As federal momentum to bolster K-12 cybersecurity surged in 2023, states too have begun to step up on school cyberdefense. But legislative outcomes have been a mixed bag.
The number of proposed state bills on education-related cybersecurity measures jumped 250% between 2020 and 2023, with 307 bills introduced last year, according to a recent report by The Consortium for School Networking. Among those proposals, 75 were ultimately enacted in 2023 — a 620% increase from 2020.
But despite the surge in state cybersecurity proposals and laws with K-12 implications, far fewer of these bills focused primarily on schools, said Julia Fallon, executive director of the State Educational Technology Directors Association.
In fact, CoSN found that just 47 bills across 18 states proposed school-specific cybersecurity measures in 2023. Governors signed nine of those K-12 specific cybersecurity proposals into law.
Successful federal action on the issue has been even slower. Of the 22 federal bills introduced last year that could have shaped cybersecurity in education, none were adopted into law, according to CoSN. One of those failed proposals was the Enhancing K-12 Cybersecurity Act, a $20 million bipartisan, bicameral bill that called for improvements in tracking K-12 cyberattacks nationally and stronger school cybersecurity protections.
Though Congress lagged on the matter, federal agencies and the White House have placed a bigger emphasis on K-12 cybersecurity in recent months.
In August, the White House released guidance and announced new initiatives to bolster K-12 cyberdefense. Specifically, the White House and the departments of Education and Homeland Security created a council to organize cybersecurity activities and communications among federal, state, local, tribal and territorial education leaders.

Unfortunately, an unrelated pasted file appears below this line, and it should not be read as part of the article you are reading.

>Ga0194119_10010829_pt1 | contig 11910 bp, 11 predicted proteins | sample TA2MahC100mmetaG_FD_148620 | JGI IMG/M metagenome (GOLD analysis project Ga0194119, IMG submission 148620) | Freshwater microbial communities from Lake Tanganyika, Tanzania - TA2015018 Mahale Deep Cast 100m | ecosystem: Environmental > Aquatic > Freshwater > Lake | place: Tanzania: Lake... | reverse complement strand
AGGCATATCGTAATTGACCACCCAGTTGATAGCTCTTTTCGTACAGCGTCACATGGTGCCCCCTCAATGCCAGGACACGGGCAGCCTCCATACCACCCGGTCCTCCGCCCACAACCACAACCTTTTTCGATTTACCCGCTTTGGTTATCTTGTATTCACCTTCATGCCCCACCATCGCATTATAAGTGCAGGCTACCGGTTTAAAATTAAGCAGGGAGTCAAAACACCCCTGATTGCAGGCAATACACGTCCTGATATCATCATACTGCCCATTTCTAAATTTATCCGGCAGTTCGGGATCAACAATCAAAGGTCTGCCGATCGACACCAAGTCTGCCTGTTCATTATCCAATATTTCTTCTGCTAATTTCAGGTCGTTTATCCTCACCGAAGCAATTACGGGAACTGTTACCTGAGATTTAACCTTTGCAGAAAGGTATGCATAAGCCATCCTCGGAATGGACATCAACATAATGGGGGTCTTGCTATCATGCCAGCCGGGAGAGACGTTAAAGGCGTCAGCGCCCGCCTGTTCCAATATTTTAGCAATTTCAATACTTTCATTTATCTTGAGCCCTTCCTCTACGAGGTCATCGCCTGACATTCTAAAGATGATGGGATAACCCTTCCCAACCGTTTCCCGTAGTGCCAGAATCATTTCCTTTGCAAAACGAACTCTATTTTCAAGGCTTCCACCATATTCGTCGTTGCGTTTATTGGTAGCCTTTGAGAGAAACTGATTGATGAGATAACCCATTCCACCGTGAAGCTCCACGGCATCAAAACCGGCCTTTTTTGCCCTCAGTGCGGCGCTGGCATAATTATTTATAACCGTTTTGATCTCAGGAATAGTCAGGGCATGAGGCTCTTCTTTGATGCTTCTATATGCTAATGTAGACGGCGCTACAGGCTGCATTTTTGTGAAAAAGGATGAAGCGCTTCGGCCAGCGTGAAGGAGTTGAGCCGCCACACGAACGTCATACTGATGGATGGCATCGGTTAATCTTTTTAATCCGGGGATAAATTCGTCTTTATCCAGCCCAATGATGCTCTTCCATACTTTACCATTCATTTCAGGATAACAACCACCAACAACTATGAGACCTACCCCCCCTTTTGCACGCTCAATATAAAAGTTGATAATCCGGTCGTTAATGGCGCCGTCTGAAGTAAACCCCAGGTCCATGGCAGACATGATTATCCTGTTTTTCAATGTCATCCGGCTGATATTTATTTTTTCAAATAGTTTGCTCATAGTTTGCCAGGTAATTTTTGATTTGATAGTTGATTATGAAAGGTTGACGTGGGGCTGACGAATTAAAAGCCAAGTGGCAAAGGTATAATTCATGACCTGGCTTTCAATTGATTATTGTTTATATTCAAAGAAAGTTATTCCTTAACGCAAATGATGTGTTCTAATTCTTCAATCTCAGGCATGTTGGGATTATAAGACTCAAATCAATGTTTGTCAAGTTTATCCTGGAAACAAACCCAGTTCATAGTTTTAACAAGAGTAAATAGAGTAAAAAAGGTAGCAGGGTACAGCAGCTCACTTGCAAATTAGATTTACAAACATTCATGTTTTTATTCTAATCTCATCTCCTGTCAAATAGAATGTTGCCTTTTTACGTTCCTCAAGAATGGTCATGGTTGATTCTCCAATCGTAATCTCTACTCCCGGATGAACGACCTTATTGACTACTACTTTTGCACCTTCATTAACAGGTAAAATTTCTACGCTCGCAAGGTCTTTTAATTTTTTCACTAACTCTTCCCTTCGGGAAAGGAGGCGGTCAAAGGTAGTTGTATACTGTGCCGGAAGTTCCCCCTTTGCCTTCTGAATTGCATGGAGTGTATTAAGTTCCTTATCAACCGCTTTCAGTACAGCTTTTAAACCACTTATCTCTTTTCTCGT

Additionally, the Federal Communications Commission issued a proposal in November to pilot a $200 million, three-year program that would analyze how the agency’s Universal Service Fund can best serve schools and libraries in combating cybersecurity threats.
Some of CoSN’s recommendations for lawmakers include encouraging school districts to train all employees and users on cybersecurity policies and for local, state and federal governments to allocate funds for schools to acquire cybersecurity insurance. CoSN also suggests the addition of funding dedicated to cybersecurity workforce development programs.
Furthermore, states need to implement multilayered supports for schools to prevent cyberattacks, Fallon said. She also expects the latest wave of K-12 cybersecurity policy momentum to continue into this year.
“I still think there’s lots of work to be had. Specifically, if you notice those policies or the bills that were passed — it wasn’t a high number in ed[ucation],” Fallon said. “I think they’re trying to get the structures in place and then they can figure out how they can support the K-12 sector.”
But that’s a “bleak” approach, Fallon said, because K-12 is more unique. For instance, if a state tries to require two-factor authentication for all devices and programs, that’s difficult to implement in a classroom full of kindergarteners, she added.